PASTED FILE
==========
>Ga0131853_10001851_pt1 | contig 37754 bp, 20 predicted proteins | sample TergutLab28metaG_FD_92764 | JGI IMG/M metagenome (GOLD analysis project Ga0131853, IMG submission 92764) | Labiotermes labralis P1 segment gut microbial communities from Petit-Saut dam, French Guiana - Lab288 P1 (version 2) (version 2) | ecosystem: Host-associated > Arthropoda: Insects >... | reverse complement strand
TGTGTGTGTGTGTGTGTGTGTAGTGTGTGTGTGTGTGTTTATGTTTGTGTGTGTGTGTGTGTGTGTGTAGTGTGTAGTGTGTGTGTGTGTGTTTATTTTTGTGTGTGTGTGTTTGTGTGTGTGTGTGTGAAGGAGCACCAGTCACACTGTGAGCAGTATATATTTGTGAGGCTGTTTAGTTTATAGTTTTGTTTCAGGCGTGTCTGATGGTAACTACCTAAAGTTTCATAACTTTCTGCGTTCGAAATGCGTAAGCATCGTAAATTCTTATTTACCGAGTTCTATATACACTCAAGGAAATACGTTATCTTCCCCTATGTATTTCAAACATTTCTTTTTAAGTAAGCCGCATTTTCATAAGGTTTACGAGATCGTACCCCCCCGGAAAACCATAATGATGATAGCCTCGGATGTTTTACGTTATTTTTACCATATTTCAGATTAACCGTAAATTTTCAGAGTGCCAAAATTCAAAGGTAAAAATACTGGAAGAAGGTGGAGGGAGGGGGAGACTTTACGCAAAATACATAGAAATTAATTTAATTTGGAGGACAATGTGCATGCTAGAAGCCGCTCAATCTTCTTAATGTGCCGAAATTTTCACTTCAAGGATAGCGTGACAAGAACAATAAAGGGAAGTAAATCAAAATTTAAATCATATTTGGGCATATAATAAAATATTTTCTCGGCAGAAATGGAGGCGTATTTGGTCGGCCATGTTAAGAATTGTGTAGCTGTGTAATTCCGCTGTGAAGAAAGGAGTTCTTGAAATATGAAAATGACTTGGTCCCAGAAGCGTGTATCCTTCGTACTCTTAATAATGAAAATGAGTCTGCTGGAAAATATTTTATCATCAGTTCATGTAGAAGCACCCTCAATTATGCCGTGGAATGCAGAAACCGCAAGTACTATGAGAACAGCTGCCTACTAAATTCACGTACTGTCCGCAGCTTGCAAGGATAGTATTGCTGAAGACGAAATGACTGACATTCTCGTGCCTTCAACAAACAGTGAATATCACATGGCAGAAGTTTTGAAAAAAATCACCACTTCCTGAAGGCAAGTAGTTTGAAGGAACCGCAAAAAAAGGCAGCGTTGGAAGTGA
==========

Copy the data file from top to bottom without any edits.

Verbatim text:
>Ga0131853_10001851_pt1 | contig 37754 bp, 20 predicted proteins | sample TergutLab28metaG_FD_92764 | JGI IMG/M metagenome (GOLD analysis project Ga0131853, IMG submission 92764) | Labiotermes labralis P1 segment gut microbial communities from Petit-Saut dam, French Guiana - Lab288 P1 (version 2) (version 2) | ecosystem: Host-associated > Arthropoda: Insects >... | reverse complement strand
TGTGTGTGTGTGTGTGTGTGTAGTGTGTGTGTGTGTGTTTATGTTTGTGTGTGTGTGTGTGTGTGTGTAGTGTGTAGTGTGTGTGTGTGTGTTTATTTTTGTGTGTGTGTGTTTGTGTGTGTGTGTGTGAAGGAGCACCAGTCACACTGTGAGCAGTATATATTTGTGAGGCTGTTTAGTTTATAGTTTTGTTTCAGGCGTGTCTGATGGTAACTACCTAAAGTTTCATAACTTTCTGCGTTCGAAATGCGTAAGCATCGTAAATTCTTATTTACCGAGTTCTATATACACTCAAGGAAATACGTTATCTTCCCCTATGTATTTCAAACATTTCTTTTTAAGTAAGCCGCATTTTCATAAGGTTTACGAGATCGTACCCCCCCGGAAAACCATAATGATGATAGCCTCGGATGTTTTACGTTATTTTTACCATATTTCAGATTAACCGTAAATTTTCAGAGTGCCAAAATTCAAAGGTAAAAATACTGGAAGAAGGTGGAGGGAGGGGGAGACTTTACGCAAAATACATAGAAATTAATTTAATTTGGAGGACAATGTGCATGCTAGAAGCCGCTCAATCTTCTTAATGTGCCGAAATTTTCACTTCAAGGATAGCGTGACAAGAACAATAAAGGGAAGTAAATCAAAATTTAAATCATATTTGGGCATATAATAAAATATTTTCTCGGCAGAAATGGAGGCGTATTTGGTCGGCCATGTTAAGAATTGTGTAGCTGTGTAATTCCGCTGTGAAGAAAGGAGTTCTTGAAATATGAAAATGACTTGGTCCCAGAAGCGTGTATCCTTCGTACTCTTAATAATGAAAATGAGTCTGCTGGAAAATATTTTATCATCAGTTCATGTAGAAGCACCCTCAATTATGCCGTGGAATGCAGAAACCGCAAGTACTATGAGAACAGCTGCCTACTAAATTCACGTACTGTCCGCAGCTTGCAAGGATAGTATTGCTGAAGACGAAATGACTGACATTCTCGTGCCTTCAACAAACAGTGAATATCACATGGCAGAAGTTTTGAAAAAAATCACCACTTCCTGAAGGCAAGTAGTTTGAAGGAACCGCAAAAAAAGGCAGCGTTGGAAGTGA